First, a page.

Staff have been replaced by computers but while computers are a superb resource they cannot teach for the fundamental reason that they do not listen. Worst is when a series of lectures is provided only online. The students have no interaction with the lecturer or with each other. And for all this the students now pay so much more.
Dr Susan Kempson
Haddington, E Lothian
Sir, The impending commemoration of the outbreak of the Great War is a reminder that there are many ways to die in war. In my father’s case 47 years separated the event from the cause. He died from a growth in his lung. The consultant asked if my father had anything to do with aircraft because they had found traces of a tar from burning aircraft fuel in the growth.
In 1945 my father entered a burning RAF plane and assisted his MO to amputate the trapped leg of the pilot before the plane exploded.
Not all those lost are remembered on churchyard memorials “to the fallen” but nonetheless they too paid the ultimate price, and it is good that we should remember all of them.
Sir, Nicky Morgan’s appointment as secretary of state for education is a chance to re-create harmony between home and school. She should free headteachers from requiring parents to apply for permission to absent their children from school for family holidays outside term time. (It is unfortunate that heads did not resist this authoritarian imposition.) Parents find it hard to reconcile school days lost to strikes and the refusal to allow a day off, even for a relative’s funeral.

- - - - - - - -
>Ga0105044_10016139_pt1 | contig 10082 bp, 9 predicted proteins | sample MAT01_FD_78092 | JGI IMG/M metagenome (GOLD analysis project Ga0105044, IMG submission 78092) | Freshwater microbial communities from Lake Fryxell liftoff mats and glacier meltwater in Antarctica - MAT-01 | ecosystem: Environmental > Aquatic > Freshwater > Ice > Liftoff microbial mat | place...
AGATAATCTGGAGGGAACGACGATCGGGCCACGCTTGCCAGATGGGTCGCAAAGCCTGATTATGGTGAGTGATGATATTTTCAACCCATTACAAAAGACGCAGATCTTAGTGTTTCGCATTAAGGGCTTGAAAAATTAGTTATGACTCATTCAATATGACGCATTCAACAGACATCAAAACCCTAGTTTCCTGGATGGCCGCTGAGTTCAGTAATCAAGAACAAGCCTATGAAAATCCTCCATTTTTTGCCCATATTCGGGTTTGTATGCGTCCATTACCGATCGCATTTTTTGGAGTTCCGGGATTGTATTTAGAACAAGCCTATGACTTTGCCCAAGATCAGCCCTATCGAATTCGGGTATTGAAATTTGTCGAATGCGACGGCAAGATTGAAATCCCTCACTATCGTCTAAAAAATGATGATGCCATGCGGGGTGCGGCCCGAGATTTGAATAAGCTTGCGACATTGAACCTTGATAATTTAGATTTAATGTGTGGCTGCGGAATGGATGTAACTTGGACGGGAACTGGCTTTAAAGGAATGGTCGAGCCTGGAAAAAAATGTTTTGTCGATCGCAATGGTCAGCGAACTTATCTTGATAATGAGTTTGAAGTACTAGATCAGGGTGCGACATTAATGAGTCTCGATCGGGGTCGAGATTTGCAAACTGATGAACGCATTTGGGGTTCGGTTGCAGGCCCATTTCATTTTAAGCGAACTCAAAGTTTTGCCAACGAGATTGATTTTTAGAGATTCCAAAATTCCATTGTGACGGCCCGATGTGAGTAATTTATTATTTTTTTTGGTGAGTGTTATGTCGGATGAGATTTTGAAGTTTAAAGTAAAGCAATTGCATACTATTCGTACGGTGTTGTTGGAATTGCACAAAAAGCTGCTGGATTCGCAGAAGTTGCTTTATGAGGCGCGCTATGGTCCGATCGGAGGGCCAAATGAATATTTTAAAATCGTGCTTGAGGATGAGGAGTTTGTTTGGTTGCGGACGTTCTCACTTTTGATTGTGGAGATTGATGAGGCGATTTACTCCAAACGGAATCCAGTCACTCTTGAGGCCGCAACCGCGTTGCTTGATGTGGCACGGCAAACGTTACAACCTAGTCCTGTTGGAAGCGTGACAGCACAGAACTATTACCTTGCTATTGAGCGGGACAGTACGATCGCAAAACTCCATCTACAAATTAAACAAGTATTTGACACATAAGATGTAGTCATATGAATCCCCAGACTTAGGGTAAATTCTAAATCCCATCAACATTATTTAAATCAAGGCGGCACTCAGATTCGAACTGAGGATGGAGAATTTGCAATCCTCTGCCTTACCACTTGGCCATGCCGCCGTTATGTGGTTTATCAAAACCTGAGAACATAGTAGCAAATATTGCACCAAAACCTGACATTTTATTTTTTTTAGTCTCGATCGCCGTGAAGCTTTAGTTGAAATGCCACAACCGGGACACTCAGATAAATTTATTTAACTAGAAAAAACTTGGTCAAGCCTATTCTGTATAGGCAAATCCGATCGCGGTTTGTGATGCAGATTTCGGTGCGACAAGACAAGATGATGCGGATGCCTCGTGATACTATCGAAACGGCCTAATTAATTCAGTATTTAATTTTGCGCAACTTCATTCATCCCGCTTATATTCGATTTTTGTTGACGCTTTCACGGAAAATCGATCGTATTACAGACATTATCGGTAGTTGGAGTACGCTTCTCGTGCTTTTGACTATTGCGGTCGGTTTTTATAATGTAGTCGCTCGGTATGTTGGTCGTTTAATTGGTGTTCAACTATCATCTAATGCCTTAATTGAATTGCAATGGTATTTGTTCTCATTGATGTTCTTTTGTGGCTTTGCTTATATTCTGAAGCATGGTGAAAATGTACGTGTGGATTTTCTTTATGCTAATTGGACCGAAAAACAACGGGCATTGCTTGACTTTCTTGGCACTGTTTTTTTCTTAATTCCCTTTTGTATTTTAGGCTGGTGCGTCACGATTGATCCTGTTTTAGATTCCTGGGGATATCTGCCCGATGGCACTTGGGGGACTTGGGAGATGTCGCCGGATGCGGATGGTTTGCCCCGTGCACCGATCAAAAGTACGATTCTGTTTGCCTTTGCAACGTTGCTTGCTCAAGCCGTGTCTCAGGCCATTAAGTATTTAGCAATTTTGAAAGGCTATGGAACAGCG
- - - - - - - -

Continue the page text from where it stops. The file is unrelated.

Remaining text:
If heads wish to enhance family values and create harmony between home and school, they should tell Nicky Morgan that they will no longer be responsible for when parents choose their holidays.
Sir, Princess Alia Al Hussein (letter, July 15) says adrenaline is “accepted as a carcinogen”. Adrenaline is a natural hormone released from the adrenal gland and which is involved in the “fight and flight” response: it is rapidly degraded in blood in a few minutes. It is not carcinogenic, and in any case disappears so quickly from the blood that any released during stress is quickly undetectable.
Levels in the blood at slaughter may be influenced by stunning and this can be used as a surrogate stress marker, but that is a different question.
Professor Ashley Grossman
Oxford Centre for Diabetes, Endocrinology and Metabolism
Sir, In this fairly quiet, northwesterly peninsula of Skye called Duirinish the population of brown hares (letter, July 14) appears to be increasing. This may be due to the surprising scarcity of foxes, increasingly warmer weather but perhaps also because there are fewer rabbits than hares locally. The cause and effect of all this surely deserves research. The hares are far from timid.